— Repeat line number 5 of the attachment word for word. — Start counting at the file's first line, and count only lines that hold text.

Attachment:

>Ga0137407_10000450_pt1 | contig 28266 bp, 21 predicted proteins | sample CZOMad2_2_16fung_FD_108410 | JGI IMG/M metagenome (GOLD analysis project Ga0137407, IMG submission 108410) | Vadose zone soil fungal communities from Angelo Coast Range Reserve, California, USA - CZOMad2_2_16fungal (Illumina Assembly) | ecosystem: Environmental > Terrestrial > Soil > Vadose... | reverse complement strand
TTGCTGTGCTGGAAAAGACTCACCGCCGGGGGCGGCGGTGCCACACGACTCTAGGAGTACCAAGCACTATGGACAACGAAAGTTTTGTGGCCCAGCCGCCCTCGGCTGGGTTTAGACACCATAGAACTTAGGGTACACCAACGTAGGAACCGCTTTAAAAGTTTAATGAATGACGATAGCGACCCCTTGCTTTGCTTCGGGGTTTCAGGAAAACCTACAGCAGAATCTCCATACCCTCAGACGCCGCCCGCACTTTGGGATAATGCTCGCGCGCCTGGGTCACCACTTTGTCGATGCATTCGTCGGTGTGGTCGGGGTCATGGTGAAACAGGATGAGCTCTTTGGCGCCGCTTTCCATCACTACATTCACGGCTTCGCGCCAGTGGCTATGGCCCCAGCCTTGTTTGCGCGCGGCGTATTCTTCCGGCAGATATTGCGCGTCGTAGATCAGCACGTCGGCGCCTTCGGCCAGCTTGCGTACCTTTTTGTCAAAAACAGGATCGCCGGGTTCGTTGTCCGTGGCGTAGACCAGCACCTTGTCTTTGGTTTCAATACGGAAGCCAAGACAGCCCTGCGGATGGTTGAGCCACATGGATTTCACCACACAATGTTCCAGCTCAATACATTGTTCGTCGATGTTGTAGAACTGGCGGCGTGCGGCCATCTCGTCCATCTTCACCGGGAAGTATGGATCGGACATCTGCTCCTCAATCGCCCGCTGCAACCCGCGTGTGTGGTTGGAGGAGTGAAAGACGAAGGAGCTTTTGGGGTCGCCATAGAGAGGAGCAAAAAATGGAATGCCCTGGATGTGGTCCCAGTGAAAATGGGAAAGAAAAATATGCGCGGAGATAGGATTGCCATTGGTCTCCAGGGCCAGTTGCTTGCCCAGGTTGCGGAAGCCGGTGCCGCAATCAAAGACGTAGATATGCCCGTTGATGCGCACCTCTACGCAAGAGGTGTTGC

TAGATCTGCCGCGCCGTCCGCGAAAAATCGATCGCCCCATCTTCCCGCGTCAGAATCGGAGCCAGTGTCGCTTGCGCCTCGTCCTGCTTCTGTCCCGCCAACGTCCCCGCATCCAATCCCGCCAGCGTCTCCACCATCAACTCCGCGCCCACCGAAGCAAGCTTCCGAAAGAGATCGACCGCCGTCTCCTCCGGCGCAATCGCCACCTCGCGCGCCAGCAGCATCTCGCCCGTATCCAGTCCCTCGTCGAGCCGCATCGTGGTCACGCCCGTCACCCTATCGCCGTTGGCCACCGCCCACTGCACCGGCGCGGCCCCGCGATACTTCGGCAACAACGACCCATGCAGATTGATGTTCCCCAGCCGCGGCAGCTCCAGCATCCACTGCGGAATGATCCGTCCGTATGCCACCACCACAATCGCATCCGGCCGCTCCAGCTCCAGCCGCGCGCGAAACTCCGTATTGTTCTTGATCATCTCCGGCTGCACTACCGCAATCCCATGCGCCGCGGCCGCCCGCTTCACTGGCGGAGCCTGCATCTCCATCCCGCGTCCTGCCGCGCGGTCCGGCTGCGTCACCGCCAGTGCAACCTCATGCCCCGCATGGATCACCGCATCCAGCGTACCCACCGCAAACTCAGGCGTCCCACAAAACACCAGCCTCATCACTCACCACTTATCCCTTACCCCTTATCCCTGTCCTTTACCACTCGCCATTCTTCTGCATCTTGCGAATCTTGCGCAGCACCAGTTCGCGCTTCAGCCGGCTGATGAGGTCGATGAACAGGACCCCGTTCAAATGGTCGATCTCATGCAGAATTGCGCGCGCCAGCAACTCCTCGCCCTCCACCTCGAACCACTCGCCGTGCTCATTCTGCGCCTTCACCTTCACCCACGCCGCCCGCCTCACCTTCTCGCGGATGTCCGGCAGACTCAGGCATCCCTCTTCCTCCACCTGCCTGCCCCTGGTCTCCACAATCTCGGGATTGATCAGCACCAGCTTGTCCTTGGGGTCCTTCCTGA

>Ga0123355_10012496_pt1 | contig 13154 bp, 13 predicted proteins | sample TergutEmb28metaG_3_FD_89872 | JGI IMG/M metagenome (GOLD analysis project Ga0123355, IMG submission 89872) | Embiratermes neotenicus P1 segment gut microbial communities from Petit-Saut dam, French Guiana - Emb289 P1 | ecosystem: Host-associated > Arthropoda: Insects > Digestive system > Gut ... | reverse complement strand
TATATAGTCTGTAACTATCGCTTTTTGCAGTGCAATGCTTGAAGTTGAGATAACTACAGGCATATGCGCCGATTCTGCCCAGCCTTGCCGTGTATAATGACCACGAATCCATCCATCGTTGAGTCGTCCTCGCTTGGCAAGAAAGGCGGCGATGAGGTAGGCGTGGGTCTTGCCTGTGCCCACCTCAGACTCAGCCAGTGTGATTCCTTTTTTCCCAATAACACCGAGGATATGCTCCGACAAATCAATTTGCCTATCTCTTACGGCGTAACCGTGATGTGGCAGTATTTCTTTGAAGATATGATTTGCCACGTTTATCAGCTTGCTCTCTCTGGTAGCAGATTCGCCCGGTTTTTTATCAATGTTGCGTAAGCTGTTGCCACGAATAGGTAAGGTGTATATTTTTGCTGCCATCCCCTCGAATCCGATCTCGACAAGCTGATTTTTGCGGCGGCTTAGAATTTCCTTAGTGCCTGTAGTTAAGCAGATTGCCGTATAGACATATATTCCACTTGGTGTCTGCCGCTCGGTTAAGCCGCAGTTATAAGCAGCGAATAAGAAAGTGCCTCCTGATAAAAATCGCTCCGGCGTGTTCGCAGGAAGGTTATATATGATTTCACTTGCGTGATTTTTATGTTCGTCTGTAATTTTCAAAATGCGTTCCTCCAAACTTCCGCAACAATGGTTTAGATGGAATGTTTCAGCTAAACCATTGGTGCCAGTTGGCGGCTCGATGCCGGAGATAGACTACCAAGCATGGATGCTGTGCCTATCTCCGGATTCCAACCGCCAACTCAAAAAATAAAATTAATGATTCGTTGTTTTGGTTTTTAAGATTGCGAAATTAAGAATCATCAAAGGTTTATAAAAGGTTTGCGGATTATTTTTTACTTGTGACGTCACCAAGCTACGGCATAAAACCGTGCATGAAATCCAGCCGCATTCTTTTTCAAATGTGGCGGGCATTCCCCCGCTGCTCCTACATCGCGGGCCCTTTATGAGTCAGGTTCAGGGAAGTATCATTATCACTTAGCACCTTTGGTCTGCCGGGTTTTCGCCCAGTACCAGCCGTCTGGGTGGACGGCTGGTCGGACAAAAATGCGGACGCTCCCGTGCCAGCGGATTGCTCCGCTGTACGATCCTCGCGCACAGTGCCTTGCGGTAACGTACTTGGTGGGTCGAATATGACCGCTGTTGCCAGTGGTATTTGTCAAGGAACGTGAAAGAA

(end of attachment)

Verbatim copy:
TATATAGTCTGTAACTATCGCTTTTTGCAGTGCAATGCTTGAAGTTGAGATAACTACAGGCATATGCGCCGATTCTGCCCAGCCTTGCCGTGTATAATGACCACGAATCCATCCATCGTTGAGTCGTCCTCGCTTGGCAAGAAAGGCGGCGATGAGGTAGGCGTGGGTCTTGCCTGTGCCCACCTCAGACTCAGCCAGTGTGATTCCTTTTTTCCCAATAACACCGAGGATATGCTCCGACAAATCAATTTGCCTATCTCTTACGGCGTAACCGTGATGTGGCAGTATTTCTTTGAAGATATGATTTGCCACGTTTATCAGCTTGCTCTCTCTGGTAGCAGATTCGCCCGGTTTTTTATCAATGTTGCGTAAGCTGTTGCCACGAATAGGTAAGGTGTATATTTTTGCTGCCATCCCCTCGAATCCGATCTCGACAAGCTGATTTTTGCGGCGGCTTAGAATTTCCTTAGTGCCTGTAGTTAAGCAGATTGCCGTATAGACATATATTCCACTTGGTGTCTGCCGCTCGGTTAAGCCGCAGTTATAAGCAGCGAATAAGAAAGTGCCTCCTGATAAAAATCGCTCCGGCGTGTTCGCAGGAAGGTTATATATGATTTCACTTGCGTGATTTTTATGTTCGTCTGTAATTTTCAAAATGCGTTCCTCCAAACTTCCGCAACAATGGTTTAGATGGAATGTTTCAGCTAAACCATTGGTGCCAGTTGGCGGCTCGATGCCGGAGATAGACTACCAAGCATGGATGCTGTGCCTATCTCCGGATTCCAACCGCCAACTCAAAAAATAAAATTAATGATTCGTTGTTTTGGTTTTTAAGATTGCGAAATTAAGAATCATCAAAGGTTTATAAAAGGTTTGCGGATTATTTTTTACTTGTGACGTCACCAAGCTACGGCATAAAACCGTGCATGAAATCCAGCCGCATTCTTTTTCAAATGTGGCGGGCATTCCCCCGCTGCTCCTACATCGCGGGCCCTTTATGAGTCAGGTTCAGGGAAGTATCATTATCACTTAGCACCTTTGGTCTGCCGGGTTTTCGCCCAGTACCAGCCGTCTGGGTGGACGGCTGGTCGGACAAAAATGCGGACGCTCCCGTGCCAGCGGATTGCTCCGCTGTACGATCCTCGCGCACAGTGCCTTGCGGTAACGTACTTGGTGGGTCGAATATGACCGCTGTTGCCAGTGGTATTTGTCAAGGAACGTGAAAGAA